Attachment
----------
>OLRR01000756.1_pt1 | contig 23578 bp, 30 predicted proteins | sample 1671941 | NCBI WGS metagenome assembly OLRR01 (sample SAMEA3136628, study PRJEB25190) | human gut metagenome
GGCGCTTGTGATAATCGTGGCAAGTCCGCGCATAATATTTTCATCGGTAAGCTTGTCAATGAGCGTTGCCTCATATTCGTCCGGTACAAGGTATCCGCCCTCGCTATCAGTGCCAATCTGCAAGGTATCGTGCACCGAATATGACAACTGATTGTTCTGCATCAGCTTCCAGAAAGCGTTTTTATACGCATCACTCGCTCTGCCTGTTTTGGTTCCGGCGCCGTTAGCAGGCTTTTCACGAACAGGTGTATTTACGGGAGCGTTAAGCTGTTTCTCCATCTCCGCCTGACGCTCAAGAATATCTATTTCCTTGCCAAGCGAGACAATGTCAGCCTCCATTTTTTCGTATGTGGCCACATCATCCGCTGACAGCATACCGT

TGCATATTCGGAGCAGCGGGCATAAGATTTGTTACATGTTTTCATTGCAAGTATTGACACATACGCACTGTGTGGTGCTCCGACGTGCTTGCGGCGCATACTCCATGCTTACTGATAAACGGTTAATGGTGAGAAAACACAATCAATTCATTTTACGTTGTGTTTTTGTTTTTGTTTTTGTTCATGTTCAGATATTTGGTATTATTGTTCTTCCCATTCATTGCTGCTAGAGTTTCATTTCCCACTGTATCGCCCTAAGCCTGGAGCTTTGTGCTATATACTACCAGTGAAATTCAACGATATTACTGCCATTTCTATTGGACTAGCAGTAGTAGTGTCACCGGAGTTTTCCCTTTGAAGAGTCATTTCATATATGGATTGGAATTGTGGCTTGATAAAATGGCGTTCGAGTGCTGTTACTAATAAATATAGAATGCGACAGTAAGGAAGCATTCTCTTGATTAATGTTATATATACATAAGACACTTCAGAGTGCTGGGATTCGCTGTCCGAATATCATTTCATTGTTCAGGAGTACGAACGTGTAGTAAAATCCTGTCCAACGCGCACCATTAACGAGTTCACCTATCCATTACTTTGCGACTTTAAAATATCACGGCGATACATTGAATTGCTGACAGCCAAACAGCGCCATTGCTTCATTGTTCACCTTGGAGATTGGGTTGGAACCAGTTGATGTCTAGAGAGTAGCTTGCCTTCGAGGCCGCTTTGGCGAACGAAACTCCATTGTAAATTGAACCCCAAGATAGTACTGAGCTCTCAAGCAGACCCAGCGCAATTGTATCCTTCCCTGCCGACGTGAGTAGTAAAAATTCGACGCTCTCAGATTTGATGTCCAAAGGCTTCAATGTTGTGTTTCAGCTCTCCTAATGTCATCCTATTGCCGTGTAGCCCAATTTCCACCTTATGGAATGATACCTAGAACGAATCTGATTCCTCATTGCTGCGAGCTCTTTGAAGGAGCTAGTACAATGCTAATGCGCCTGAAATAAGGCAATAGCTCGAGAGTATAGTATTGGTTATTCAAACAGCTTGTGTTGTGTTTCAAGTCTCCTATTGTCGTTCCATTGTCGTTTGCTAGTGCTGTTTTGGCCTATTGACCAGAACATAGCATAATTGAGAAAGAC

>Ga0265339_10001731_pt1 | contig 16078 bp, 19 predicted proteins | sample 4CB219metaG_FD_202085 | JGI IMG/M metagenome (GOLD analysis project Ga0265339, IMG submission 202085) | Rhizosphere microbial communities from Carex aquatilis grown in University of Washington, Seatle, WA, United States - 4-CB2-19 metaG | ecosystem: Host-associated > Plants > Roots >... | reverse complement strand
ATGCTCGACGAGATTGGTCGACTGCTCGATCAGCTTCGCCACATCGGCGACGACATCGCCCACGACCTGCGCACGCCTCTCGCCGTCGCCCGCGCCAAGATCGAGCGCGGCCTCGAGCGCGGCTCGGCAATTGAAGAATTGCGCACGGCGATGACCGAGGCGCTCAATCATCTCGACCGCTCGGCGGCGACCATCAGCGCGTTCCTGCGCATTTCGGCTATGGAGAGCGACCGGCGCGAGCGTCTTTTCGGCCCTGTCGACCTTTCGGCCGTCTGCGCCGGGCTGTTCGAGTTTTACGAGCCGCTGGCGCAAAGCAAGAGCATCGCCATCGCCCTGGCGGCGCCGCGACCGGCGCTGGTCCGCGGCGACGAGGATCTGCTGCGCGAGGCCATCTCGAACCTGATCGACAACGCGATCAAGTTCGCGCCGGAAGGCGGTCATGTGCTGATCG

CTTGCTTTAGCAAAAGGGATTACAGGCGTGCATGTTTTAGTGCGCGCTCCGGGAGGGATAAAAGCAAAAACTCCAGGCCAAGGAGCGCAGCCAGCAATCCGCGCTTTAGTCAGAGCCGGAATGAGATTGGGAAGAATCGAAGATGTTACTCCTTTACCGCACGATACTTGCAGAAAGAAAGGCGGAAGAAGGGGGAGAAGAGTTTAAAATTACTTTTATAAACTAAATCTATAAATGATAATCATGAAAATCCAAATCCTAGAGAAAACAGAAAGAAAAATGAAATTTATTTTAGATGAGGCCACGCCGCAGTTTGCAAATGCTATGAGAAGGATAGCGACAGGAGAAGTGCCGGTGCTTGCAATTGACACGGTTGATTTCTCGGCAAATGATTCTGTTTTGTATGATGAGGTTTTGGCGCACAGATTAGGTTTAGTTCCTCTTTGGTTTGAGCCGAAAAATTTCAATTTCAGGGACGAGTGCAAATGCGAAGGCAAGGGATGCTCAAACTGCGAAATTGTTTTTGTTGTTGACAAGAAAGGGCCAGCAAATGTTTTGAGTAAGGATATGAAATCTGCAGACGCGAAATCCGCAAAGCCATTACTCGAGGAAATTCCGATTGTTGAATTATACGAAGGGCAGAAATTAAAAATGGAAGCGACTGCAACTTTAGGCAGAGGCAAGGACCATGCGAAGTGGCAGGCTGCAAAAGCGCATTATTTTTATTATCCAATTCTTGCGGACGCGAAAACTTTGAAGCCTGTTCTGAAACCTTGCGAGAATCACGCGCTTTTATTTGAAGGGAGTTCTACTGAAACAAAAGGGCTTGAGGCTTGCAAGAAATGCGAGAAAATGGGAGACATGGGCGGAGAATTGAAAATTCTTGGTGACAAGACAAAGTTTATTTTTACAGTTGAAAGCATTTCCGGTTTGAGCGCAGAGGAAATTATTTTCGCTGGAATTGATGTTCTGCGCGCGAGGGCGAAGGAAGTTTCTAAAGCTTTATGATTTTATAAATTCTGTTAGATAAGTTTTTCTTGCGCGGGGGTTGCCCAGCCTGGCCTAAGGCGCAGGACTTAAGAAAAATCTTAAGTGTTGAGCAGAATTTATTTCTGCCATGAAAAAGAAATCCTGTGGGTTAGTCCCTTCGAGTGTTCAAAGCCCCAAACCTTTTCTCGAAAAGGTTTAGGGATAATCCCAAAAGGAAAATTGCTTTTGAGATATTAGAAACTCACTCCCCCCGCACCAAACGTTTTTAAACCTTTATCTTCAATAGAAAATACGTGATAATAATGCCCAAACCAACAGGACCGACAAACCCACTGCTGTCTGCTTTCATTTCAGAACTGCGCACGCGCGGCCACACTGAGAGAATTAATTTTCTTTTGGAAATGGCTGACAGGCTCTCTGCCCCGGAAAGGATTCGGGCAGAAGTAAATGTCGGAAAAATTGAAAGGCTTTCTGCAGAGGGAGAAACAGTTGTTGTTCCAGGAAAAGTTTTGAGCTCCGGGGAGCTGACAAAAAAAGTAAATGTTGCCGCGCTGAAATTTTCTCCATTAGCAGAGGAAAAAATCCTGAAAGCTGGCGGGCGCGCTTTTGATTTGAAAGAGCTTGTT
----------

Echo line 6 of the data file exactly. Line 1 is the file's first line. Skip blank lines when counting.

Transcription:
CTTGCTTTAGCAAAAGGGATTACAGGCGTGCATGTTTTAGTGCGCGCTCCGGGAGGGATAAAAGCAAAAACTCCAGGCCAAGGAGCGCAGCCAGCAATCCGCGCTTTAGTCAGAGCCGGAATGAGATTGGGAAGAATCGAAGATGTTACTCCTTTACCGCACGATACTTGCAGAAAGAAAGGCGGAAGAAGGGGGAGAAGAGTTTAAAATTACTTTTATAAACTAAATCTATAAATGATAATCATGAAAATCCAAATCCTAGAGAAAACAGAAAGAAAAATGAAATTTATTTTAGATGAGGCCACGCCGCAGTTTGCAAATGCTATGAGAAGGATAGCGACAGGAGAAGTGCCGGTGCTTGCAATTGACACGGTTGATTTCTCGGCAAATGATTCTGTTTTGTATGATGAGGTTTTGGCGCACAGATTAGGTTTAGTTCCTCTTTGGTTTGAGCCGAAAAATTTCAATTTCAGGGACGAGTGCAAATGCGAAGGCAAGGGATGCTCAAACTGCGAAATTGTTTTTGTTGTTGACAAGAAAGGGCCAGCAAATGTTTTGAGTAAGGATATGAAATCTGCAGACGCGAAATCCGCAAAGCCATTACTCGAGGAAATTCCGATTGTTGAATTATACGAAGGGCAGAAATTAAAAATGGAAGCGACTGCAACTTTAGGCAGAGGCAAGGACCATGCGAAGTGGCAGGCTGCAAAAGCGCATTATTTTTATTATCCAATTCTTGCGGACGCGAAAACTTTGAAGCCTGTTCTGAAACCTTGCGAGAATCACGCGCTTTTATTTGAAGGGAGTTCTACTGAAACAAAAGGGCTTGAGGCTTGCAAGAAATGCGAGAAAATGGGAGACATGGGCGGAGAATTGAAAATTCTTGGTGACAAGACAAAGTTTATTTTTACAGTTGAAAGCATTTCCGGTTTGAGCGCAGAGGAAATTATTTTCGCTGGAATTGATGTTCTGCGCGCGAGGGCGAAGGAAGTTTCTAAAGCTTTATGATTTTATAAATTCTGTTAGATAAGTTTTTCTTGCGCGGGGGTTGCCCAGCCTGGCCTAAGGCGCAGGACTTAAGAAAAATCTTAAGTGTTGAGCAGAATTTATTTCTGCCATGAAAAAGAAATCCTGTGGGTTAGTCCCTTCGAGTGTTCAAAGCCCCAAACCTTTTCTCGAAAAGGTTTAGGGATAATCCCAAAAGGAAAATTGCTTTTGAGATATTAGAAACTCACTCCCCCCGCACCAAACGTTTTTAAACCTTTATCTTCAATAGAAAATACGTGATAATAATGCCCAAACCAACAGGACCGACAAACCCACTGCTGTCTGCTTTCATTTCAGAACTGCGCACGCGCGGCCACACTGAGAGAATTAATTTTCTTTTGGAAATGGCTGACAGGCTCTCTGCCCCGGAAAGGATTCGGGCAGAAGTAAATGTCGGAAAAATTGAAAGGCTTTCTGCAGAGGGAGAAACAGTTGTTGTTCCAGGAAAAGTTTTGAGCTCCGGGGAGCTGACAAAAAAAGTAAATGTTGCCGCGCTGAAATTTTCTCCATTAGCAGAGGAAAAAATCCTGAAAGCTGGCGGGCGCGCTTTTGATTTGAAAGAGCTTGTT